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Forbidden Zone: You Will Hate It

3 March 2010 One Million Watts 42,076 views 13 CommentsPrint This Post Print This Post Email This Post Email This Post

You won’t like the movie “Forbidden Zone” (1982). You shouldn’t even try to watch it. It’s filmed in black and white, offensive to little people, racist, homophobic, sexist and contains unappealing nudity. I am taking special care to mention that the nudity is unappealing, just in case you want to watch it for less-than-wholesome reasons. Nope. Don’t bother. You’ll be angry at me just for bringing it up. Even if you want to watch a bad movie, you’d be better off with “Patch Adams” or “Radio.” Movie along, nothing to see here.

For about 99% of the population, possibly more, what I just wrote is completely true. If I play the Vegas odds, I would have to bet that you will hate this movie. So, if any of what I’ve said so far sounds unappealing, don’t even bother reading the rest of this. This movie is not for you.

Ok, now that they’ve all left, lets talk about why this is a great movie! In fact, it may be my favorite movie. I am a rabid fan. In 1992 I bought a VHS copy for a dollar from a video store that was closing and my life has never been the same. The guy who sold it to me told me that multiple people had asked for their money back after renting it. I just liked the crazy cover with Susan Tyrrell and Hervé Villechaize.

At one point in my life I judged the relationship-worthiness of the women I was dating by what they thought of the movie. This was before I realized that I was lucky they would even talk to me.

I knew nothing about the movie except the cover when I watched it, and that’s how I would recommend you watch “Forbidden Zone” for the first time. This is truly a movie that was meant to be stumbled upon at 2 a.m. when you have a bout of insomnia and you’re tired of “Law and Order” reruns. But, if you want more context, I’m happy to supply it.

This movie is an offshoot of the the theatrical musical company The Mystic Knights of Oingo Boingo that would immediately after this movie become simply Oingo Boingo. Richard Elfman, brother of composer Danny Elfman, is the director and co-writer. At its most surface level, the movie is a live action version of Fleischer Studios cartoons.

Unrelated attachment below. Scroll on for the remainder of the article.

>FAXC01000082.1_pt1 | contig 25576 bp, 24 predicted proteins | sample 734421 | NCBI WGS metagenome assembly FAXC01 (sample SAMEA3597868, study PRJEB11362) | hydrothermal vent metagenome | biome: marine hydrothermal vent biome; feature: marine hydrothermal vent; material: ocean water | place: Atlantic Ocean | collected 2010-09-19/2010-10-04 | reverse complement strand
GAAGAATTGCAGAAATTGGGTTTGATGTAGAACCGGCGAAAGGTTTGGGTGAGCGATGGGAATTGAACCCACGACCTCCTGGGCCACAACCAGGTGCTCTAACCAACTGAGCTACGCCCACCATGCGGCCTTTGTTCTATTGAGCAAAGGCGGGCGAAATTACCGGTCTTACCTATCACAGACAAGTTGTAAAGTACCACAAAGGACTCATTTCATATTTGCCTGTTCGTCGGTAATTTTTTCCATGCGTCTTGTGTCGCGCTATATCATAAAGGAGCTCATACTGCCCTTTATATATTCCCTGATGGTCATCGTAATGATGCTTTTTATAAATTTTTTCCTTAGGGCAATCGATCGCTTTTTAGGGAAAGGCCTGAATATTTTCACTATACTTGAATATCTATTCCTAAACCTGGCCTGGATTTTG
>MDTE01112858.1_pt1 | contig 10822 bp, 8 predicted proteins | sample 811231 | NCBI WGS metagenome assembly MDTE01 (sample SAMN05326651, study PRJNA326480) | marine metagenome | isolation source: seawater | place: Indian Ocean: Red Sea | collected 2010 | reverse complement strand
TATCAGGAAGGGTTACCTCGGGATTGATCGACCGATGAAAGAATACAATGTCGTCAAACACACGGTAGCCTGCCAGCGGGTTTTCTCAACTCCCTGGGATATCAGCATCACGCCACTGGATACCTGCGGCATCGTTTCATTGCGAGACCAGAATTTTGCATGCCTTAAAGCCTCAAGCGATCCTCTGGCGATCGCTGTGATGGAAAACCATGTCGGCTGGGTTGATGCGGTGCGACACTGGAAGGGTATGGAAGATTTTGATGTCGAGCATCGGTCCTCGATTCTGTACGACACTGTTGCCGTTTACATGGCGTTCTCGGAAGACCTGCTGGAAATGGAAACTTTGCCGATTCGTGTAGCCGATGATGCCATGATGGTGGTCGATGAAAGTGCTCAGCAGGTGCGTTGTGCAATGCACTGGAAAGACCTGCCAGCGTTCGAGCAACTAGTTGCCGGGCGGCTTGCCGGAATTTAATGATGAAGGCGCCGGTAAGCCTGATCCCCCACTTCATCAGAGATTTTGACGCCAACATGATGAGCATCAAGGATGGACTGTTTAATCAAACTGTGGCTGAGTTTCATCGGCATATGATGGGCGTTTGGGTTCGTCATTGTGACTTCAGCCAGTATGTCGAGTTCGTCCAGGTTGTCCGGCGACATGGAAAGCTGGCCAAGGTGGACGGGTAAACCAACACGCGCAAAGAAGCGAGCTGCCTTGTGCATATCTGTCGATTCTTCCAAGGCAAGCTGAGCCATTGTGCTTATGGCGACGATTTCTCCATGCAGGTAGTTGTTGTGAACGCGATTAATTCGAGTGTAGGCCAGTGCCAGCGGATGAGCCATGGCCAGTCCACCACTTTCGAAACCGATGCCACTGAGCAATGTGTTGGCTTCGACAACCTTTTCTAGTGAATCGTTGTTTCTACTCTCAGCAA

The cartoon-simple plot connecting the musical numbers is that the Hercules family buys a house with a portal to another dimension in the basement. Their daughter Frenchie, tired of her humdrum life, walks through the portal into the Sixth Dimension and her family goes looking for her.

Who cares about any of that? This movie is a bunch of really creative and talented people with no budget creating a memorial for a time in their lives that was just about to pass. They had been performing as a large group of musicians, singers and actors doing shows for small audiences for years with complete freedom. If you watch the videos of them on stage you can see that their shows are absolutely electric and strange and consuming. This movie manages to capture that without stopping to explain what it’s doing.

The performers in the movie made the costumes, painted the sets and played the music. They were so devoted to what was going on they slept on the stage where they filmed, some of them slept in gorilla suits for warmth. And, like all groups of this type, their insular nature led to complicated real world relationships being played out in the art they produced. The only way to get that kind of passion is to make something that is such a singular vision without even a nod toward being a commercial success.

The highlight of the movie is Danny Elfman as Satan singing a version of Cab Colloway’s Minnie the Moocher with new lyrics. It’s a real rock star performance of a great song with surprisingly effective hellish imagery floating around him. Danny Elfman was the ring leader of the madness and he had outgrown the group. His performance is both a part of the movie and separate from it. His thoughts were already moving toward making the Mystic Knights of Oingio Boingo into Oingo Boingo the rock band.

The movie also features a surprisingly touching relationship between Susan Tyrrell’s wicked queen — who did this movie after being nominated for an Oscar in “Fat City — and the king, Hervé Villechaize. It’s worth watching the documentary just hear Tyrrell tell the story of how she met and fell in love with Villechaize. She also talks about how he would grow giant vegetables and pose in overalls while leaning against them. You can tell how much they adore one another through their performances and that truthful emotional core adds a whole other level of strangeness to the proceedings.

Many other people have written about “Forbidden Zone” in great detail, and I don’t want to repeat what they’ve already said — that the movie is weird, or sophomoric. All I can tell you is that I love this movie not so much for its art, but because I wish I’d been involved in making it. My advice is to watch the movie with your critical mind turned off completely, and to let yourself get swept away in the unstoppable force of a group of friends doing something they are passionate about.